While we feel that are far from functional in our new culture, we can at least compare the few experiences that we have had here in Korea to those that we had during our two years in Taiwan. We’ve found that there are times that we are homesick for Taipei and others that we are glad to be settling in in Seoul. Here is the short list of a few comparisons we’ve made so far and who comes out ahead in our book.
1) Food. In case you don’t already know this about me, I am a big fan of eating. I consistently find that our vacation planning tends to revolve a lot around what food is served where and how we can manage to try everything in sight. So, a country’s food is pretty important to me. During our Korean investigation time before we moved, we had a lot of mixed reviews about Korean food. Some love it, some hate it. I couldn’t help but notice, however, that most of the fans of Korean food tended to be of Korean heritage themselves and thus presented a somewhat biased opinion. For the sake of cultural education, I will let you know that Korea’s national dish is kimchi. This spiced fermented cabbage is about as tasty as it sounds (for me anyway, Chris is actually a fan… more to come in blogging future) and as ubiquitous as ketchup on the Korean table. I have to say, with dumplings, milk tea, and mango bing, Taiwan wins this battle hands down.
Score: Taiwan 1, Korea 0
2) Weather. Clearly, the climate in the place you live is extremely important. In Taiwan, the summers were hot and very humid with lots of rain. The winters were cold and very humid with a lot of rain. How were spring and fall? I wouldn’t know; we never experienced those seasons while we were there. In Korea, the summer was hot and a little humid but mostly sunny. The fall has been cool, dry and crisp with just a few thunderstorms. We have yet to experience the cold winters and the blossoming spring but from what I have seen so far, Korea beats the heck out of Taiwan in this category.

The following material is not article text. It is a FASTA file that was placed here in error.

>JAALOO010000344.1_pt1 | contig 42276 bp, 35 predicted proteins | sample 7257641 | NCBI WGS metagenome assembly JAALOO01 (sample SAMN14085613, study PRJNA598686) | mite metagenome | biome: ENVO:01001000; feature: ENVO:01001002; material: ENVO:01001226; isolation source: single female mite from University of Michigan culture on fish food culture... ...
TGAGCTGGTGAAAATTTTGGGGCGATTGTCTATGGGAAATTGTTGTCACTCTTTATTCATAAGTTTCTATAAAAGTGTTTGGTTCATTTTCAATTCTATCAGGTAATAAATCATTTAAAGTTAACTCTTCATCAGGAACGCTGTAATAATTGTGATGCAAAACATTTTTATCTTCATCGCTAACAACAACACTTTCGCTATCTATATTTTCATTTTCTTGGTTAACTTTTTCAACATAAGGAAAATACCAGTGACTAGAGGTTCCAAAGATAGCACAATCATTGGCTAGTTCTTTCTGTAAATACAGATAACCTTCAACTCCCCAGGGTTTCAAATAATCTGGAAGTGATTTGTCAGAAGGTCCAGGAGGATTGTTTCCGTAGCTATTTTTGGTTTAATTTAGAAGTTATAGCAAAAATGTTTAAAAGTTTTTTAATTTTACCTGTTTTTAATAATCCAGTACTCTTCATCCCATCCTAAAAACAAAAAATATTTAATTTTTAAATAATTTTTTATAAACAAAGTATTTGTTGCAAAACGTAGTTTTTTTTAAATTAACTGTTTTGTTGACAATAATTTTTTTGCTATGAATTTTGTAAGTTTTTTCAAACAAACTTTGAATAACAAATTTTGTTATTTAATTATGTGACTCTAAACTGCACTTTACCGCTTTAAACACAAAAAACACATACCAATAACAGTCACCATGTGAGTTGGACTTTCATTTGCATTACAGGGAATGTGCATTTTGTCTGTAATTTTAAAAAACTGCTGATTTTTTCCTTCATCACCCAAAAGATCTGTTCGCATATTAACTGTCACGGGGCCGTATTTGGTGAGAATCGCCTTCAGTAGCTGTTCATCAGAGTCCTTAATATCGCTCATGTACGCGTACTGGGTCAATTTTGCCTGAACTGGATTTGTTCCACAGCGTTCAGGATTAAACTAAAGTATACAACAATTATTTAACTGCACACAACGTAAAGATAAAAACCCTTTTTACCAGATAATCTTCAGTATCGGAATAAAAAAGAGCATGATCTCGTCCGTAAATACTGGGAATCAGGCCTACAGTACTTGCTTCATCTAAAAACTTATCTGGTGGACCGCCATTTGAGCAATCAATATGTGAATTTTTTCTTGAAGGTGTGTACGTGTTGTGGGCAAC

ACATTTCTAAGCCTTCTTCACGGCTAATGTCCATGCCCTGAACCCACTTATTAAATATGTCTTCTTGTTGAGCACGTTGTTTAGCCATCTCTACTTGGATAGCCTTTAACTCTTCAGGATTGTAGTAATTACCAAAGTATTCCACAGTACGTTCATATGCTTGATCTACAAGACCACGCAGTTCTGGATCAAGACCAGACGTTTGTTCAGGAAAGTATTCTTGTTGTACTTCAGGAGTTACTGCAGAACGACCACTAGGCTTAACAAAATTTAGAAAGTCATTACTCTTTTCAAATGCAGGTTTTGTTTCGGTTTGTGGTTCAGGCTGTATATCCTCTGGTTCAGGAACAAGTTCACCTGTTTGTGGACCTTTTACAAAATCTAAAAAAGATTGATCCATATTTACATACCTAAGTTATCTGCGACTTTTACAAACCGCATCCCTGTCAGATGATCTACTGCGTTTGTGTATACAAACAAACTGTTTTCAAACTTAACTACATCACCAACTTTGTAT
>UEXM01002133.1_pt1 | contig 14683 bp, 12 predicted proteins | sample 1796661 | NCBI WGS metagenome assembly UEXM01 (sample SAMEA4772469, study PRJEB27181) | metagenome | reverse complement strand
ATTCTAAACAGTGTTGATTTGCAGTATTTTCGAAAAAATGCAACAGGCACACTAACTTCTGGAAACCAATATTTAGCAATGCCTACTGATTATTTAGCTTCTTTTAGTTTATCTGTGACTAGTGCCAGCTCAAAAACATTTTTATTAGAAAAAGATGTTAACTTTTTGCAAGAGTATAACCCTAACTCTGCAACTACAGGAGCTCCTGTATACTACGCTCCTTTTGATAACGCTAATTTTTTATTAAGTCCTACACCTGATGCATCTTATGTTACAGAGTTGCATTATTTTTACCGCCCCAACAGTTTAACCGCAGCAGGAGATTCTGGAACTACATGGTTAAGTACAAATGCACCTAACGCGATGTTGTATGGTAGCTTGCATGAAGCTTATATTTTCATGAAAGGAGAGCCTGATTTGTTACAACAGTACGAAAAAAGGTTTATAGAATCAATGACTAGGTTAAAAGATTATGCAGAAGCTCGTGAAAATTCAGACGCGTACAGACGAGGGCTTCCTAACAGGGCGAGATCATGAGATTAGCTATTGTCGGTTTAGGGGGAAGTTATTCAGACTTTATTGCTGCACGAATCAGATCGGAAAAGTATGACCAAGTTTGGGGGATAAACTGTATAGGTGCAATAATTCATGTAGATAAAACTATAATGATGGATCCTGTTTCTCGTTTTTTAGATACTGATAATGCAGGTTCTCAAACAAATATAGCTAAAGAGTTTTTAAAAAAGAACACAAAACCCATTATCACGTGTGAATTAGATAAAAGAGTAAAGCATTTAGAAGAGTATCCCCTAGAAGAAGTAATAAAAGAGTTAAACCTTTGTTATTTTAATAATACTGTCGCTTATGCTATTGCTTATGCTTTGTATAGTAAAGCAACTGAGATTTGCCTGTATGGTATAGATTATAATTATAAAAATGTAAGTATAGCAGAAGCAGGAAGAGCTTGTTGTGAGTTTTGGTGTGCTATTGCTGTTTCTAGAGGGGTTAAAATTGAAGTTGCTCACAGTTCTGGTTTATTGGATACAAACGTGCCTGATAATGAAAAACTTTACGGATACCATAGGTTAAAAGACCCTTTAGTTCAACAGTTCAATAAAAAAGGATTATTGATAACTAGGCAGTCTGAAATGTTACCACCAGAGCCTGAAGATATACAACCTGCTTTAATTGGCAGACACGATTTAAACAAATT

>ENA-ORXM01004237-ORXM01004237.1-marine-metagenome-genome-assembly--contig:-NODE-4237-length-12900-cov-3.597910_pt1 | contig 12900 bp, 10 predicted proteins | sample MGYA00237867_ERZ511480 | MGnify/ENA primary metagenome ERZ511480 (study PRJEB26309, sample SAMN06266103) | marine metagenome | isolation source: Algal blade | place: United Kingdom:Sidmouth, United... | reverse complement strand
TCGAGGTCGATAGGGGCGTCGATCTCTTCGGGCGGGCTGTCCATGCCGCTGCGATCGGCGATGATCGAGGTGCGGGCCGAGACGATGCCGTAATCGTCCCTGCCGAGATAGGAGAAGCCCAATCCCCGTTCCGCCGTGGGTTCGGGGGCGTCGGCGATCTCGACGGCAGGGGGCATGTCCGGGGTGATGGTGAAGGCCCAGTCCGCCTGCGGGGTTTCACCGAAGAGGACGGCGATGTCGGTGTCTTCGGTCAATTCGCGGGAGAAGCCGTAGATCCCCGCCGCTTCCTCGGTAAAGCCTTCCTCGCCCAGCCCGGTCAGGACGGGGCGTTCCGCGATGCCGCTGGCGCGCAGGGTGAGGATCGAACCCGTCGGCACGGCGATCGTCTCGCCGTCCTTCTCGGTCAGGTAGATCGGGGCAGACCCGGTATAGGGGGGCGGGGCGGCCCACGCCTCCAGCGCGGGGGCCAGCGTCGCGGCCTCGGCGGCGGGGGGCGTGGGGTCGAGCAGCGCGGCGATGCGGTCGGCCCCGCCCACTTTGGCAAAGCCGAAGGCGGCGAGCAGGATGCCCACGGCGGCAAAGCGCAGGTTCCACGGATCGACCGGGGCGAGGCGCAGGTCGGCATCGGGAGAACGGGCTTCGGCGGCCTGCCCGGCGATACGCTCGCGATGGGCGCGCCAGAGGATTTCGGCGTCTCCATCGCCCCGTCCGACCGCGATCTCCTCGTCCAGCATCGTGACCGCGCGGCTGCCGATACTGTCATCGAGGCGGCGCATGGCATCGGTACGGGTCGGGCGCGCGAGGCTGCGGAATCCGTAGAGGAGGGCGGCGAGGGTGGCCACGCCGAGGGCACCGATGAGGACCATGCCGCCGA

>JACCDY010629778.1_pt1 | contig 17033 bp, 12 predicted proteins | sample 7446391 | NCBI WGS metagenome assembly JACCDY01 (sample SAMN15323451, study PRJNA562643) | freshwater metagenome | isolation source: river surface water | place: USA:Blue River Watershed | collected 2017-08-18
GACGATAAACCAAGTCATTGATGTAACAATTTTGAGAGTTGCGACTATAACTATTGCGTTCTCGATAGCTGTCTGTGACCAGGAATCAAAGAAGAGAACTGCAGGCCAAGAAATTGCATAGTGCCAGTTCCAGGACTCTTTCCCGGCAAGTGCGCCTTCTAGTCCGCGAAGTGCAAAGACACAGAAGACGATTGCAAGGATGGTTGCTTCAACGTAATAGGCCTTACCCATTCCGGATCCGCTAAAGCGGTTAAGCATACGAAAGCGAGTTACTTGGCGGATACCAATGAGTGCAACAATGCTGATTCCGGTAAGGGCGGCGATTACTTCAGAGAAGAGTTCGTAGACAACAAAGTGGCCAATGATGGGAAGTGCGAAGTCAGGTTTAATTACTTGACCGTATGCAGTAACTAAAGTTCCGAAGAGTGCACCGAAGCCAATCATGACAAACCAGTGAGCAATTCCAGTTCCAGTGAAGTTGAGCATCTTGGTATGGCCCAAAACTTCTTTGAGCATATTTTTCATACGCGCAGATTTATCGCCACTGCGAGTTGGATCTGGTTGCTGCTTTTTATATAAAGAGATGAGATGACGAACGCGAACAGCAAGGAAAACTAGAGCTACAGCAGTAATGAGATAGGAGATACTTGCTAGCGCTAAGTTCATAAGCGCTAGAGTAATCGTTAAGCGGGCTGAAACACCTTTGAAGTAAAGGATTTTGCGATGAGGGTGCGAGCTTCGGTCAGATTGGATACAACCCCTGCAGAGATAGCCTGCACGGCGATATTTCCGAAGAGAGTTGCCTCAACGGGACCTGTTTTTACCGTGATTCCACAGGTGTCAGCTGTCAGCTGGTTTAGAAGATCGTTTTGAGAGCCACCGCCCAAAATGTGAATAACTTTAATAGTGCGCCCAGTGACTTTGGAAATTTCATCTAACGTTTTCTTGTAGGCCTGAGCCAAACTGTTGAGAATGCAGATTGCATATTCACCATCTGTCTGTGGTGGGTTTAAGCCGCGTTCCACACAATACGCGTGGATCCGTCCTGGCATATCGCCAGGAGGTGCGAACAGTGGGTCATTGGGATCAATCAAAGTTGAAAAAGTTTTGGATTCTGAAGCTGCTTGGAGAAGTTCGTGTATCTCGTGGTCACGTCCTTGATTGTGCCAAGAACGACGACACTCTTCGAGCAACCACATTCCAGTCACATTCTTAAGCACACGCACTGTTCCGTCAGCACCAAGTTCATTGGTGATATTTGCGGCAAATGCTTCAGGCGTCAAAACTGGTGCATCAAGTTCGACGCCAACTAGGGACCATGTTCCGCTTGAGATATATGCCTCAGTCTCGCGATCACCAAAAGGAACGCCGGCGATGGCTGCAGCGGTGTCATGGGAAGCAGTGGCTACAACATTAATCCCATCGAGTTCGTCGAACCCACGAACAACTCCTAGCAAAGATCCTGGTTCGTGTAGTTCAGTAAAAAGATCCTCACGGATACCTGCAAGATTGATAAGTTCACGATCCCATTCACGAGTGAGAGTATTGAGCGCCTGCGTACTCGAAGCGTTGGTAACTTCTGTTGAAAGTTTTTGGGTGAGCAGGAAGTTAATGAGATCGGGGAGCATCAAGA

Score: Taiwan 1, Korea 1
3) People. From the moment we stepped off of the plane in Taiwan, we were overwhelmed with how friendly the people were. Simply wearing a lost expression in a public place would send a half a dozen helpful locals wanting to help you on your way. They were always kind and forgiving with our horrid Chinese and generous with the English that they knew. We heard rumor that while the Taiwanese were more like Southerners in their hospitality, Koreans were more reminiscent of the aloof New Yorker too busy with important meetings to help out some pitiful foreigner. We have found this to absolutely not be the case at all. Koreans have been just as friendly and helpful as the Taiwanese were. They are always eager to jump in and guide you if you look lost or be patient as you stumble through the shattered remnants of their native tongue that you have destroyed. So, as a very pleasant surprise, we will rate the people the same and give a point to Taiwan and Korea.
Score: Taiwan 2, Korea 2
There are many more comparisons that can be made but we’ll leave it here for now. The obsessive compulsive in me likes equality.